Sacajawea Statue in Salmon, Idaho. Photo: Creative Commons, 2.0/J. Stephen Conn 

In Salmon, Idaho, a statue commemorates a well-known Native American woman: Sacajawea. Born to the Lemhi Shoshone, but raised by the Hidatsa, Sacajawea is known in American history as the woman who guided the Corps of Discovery (led by Meriweather Lewis and William Clark) across what is now the United States, helping to reach the Pacific Ocean and chart the nation for the first time.

But Sacajawea wasn’t quite a woman when the journey started. Born in 1788, Sacajawea was 16 years old when she joined the expedition. She was a girl. Granted, in the early 1800s, the late teens were often considered adulthood. Sacajawea had already gained a diversity of skills that would help her on the journey: being raised in Missouri near French explorers and fur trappers (one of whom she married), she knew French, diplomacy, geography, and was familiar with tribes west of Missouri.

Sacajawea’s skills proved vital to the success of Corps’ expedition, so much so that her statue in Salmon, Idaho, is considered one of the historic treasures in Exploring American Girlhood in 50 Historic Treasures. Just 16 and several months pregnant when the journey started, our chapter recounts how Sacajawea’s skills helped communicate with tribes, secure horses to ensure passage across the Rocky Mountains, and ensure the explorers didn’t often misstep in their diplomatic efforts. While rarely mentioned in the Corps’ records, her importance was evidenced by one entry by Meriweather Lewis:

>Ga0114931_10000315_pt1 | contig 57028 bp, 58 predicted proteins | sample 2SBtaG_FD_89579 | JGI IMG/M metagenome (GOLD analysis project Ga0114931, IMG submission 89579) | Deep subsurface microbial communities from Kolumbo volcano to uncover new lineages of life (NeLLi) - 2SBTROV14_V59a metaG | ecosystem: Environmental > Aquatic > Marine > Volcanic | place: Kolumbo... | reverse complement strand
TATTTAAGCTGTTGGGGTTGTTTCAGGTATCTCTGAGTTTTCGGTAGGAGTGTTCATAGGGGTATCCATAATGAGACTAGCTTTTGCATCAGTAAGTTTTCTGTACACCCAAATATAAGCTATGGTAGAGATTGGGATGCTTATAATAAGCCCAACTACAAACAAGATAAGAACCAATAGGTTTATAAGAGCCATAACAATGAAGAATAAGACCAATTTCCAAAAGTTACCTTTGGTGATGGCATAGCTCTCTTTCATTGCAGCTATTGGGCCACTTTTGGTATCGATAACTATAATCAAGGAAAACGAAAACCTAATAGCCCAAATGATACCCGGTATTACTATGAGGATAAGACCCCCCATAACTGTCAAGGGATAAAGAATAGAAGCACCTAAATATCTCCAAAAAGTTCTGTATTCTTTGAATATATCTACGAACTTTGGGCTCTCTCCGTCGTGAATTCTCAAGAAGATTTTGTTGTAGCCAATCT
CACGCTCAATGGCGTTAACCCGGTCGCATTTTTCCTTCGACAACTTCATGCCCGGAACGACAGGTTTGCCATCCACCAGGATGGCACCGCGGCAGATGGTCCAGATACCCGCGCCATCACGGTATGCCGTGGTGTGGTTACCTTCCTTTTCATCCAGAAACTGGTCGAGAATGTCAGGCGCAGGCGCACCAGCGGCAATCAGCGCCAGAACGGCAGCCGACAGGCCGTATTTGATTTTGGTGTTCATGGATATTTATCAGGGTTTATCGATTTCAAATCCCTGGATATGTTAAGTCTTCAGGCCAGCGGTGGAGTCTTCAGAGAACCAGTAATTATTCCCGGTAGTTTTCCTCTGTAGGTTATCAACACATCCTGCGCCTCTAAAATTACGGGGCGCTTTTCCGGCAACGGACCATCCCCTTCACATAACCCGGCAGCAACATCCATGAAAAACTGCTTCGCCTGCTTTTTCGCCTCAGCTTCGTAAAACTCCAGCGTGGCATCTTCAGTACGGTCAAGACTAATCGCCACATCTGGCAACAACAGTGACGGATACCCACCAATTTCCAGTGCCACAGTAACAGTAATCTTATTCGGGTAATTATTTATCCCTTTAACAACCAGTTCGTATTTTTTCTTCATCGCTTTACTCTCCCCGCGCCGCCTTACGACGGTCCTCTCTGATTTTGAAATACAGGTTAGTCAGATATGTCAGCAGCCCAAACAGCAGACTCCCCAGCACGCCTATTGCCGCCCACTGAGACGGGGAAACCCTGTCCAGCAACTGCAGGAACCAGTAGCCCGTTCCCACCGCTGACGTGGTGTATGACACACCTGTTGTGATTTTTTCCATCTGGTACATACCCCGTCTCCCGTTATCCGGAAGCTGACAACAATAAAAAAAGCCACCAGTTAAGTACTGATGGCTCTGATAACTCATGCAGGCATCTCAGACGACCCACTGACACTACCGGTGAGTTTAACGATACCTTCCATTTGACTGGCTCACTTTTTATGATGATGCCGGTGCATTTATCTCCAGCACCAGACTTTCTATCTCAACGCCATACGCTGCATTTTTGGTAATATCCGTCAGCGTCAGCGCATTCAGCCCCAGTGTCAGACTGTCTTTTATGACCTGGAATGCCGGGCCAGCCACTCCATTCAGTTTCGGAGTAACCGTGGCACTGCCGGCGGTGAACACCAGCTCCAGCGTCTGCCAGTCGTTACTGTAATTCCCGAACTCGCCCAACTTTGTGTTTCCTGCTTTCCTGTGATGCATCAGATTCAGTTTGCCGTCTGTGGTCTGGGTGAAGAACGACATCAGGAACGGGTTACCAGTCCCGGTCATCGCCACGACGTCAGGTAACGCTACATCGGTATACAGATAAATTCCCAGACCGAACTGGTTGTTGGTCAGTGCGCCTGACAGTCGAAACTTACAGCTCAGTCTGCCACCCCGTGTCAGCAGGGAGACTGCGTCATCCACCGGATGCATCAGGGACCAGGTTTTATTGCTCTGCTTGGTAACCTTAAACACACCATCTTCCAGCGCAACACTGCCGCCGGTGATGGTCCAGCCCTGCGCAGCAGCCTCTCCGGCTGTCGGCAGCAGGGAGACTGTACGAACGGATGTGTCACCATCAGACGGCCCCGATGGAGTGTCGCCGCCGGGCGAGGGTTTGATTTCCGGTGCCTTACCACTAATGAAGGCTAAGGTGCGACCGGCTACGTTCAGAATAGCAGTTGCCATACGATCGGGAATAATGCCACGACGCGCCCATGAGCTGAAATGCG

This changes on August 25, 1805, when Sacajawea was integral to alerting Lewis and Clark to impending doom. After discovering that Shoshone men dispatched to help the expedition intend to leave them stranded in the mountains, Sacajawea alerted the party and prevented the Corps from being stranded without horses as winter approached. Following this, their tone towards Sacajawea changes. In October, Clark described her as vital to “our friendly relations” with Native Americans. Sacajawea’s growing agency is further evidenced on January 6, 1806, when she successfully convinced Clark to allow her to accompany them in seeing a beached whale at Tillamook Head, having finally reached the Pacific Coast.

Exploring American Girlhood in 50 Historic Treasures

As we commemorate the 215th anniversary of Lewis and Clark returning from their journey, it’s important to recognize that without Sacajawea – a 16-year-old girl who, over the course of two years, was integral to their success while birthing and raising her first child – the Corps simply would not have survived the journey. She helped secure supplies, guide them across unknown (to them) territory, negotiate and ensure peace with tribes they encountered, and ultimately reach the Pacific Ocean while documenting the people, animals, and lands they encountered. Though we have very little beyond the Corps’ observations about Sacajawea, she is surely the one we should be commemorating today.

-Tiffany Isselhardt
Program Developer
Co-Author, Exploring American Girlhood in 50 Historic Treasures (Amazon)

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